(Warner Music Artist Services’ Dan Goldberg and Matt Young visit a music business class at William Paterson University in the spring of 2016.)
The short answer: You definitely maybe should, quite possibly.
Why do I ask? A couple reasons. It started last week, when I listened to an episode of the great podcast, Promoter 101. In Episode #37, the hosts Dan Steinberg and Luke Pierce interview former Incubus manager, Steve Rennie. Rennie is an accomplished industry veteran. He’s been a concert promoter, a very successful artist manager, been a big dawg VP at Epic Records, and is now an entrepreneur (which is what a promoter and artist manager needs to be, by the way). Rennie’s Renman Music & Business consultant firm offers advice to up and coming artists and folks trying to get into the music industry. The man has experience.
He also has a big mouth. When you listen to his interview on Promoter 101, he bashes – yes, that’s the best word to describe it – college music business programs. He thinks the only way to learn the music business is by doing. That’s what he did. That’s what he sells. So, like a certain president of the United States, there’s only one way – Rennie’s way.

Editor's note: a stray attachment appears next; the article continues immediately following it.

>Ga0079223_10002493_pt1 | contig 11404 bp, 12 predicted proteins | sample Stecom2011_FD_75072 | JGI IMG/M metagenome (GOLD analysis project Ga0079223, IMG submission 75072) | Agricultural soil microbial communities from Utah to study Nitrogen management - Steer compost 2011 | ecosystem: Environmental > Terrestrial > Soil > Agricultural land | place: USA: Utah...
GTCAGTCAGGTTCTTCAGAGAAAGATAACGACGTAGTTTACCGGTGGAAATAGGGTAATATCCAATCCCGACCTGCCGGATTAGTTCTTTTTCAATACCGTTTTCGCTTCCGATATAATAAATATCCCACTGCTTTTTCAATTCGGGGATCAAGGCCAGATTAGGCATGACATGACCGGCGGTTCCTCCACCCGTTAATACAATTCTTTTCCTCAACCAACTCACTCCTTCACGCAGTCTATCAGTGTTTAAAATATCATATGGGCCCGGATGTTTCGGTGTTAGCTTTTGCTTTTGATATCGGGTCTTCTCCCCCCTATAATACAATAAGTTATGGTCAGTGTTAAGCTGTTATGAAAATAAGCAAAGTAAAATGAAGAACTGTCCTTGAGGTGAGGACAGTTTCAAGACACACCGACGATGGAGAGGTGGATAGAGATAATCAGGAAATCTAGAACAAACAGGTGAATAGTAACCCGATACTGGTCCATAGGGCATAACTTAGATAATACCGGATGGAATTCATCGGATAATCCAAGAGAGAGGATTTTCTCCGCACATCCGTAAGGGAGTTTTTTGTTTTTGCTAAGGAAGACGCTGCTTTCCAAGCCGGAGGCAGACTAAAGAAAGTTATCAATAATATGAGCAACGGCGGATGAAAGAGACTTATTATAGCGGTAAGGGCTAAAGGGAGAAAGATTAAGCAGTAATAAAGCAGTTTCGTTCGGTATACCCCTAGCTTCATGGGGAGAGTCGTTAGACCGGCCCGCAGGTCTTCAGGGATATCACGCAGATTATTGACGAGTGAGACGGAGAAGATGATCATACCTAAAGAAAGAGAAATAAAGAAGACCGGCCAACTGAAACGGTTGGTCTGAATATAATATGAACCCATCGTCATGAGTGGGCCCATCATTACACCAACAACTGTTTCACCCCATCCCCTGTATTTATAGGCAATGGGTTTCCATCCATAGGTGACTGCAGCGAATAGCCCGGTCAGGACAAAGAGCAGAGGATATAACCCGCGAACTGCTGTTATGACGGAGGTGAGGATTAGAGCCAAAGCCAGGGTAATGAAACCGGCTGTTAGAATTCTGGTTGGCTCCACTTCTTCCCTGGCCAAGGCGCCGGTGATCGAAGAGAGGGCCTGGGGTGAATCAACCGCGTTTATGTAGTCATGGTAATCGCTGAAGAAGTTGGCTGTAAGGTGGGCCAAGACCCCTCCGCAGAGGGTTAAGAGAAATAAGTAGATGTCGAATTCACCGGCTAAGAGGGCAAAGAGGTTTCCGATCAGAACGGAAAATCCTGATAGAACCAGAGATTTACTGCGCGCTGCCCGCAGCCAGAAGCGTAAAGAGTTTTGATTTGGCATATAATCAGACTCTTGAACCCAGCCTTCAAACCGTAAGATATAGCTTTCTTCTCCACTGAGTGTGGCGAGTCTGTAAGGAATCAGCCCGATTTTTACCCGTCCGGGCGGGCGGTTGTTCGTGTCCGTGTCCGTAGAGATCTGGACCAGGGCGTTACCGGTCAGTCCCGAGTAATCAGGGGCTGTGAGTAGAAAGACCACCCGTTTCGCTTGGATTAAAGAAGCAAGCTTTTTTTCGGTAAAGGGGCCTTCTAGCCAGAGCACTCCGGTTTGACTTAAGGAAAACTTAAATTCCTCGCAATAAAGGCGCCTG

“Today there are so many colleges and places that are teaching the music business… I still contend that the way to learn is by doing it. You can’t read a book about the music business and learn how to be a manager. It’s just f***ing Harvard or Berklee or Full Sail or any of these f**ks -” That’s what he said in the interview before being interrupted.
Bob Lefsetz has commented in this regard multiple times in the past as well. He also feels that going to school for music business is basically a waste of time and money. As a music business professor, and one who’s co-authored a book about band management, this of course bothers me. My feelings aside, are these guys right? Can you make it in the business strictly by doing, with no help at all from outside sources? (Of course, you still need Renman Music Business to help you, but not college, definitely not college, because we’re all f**ks.)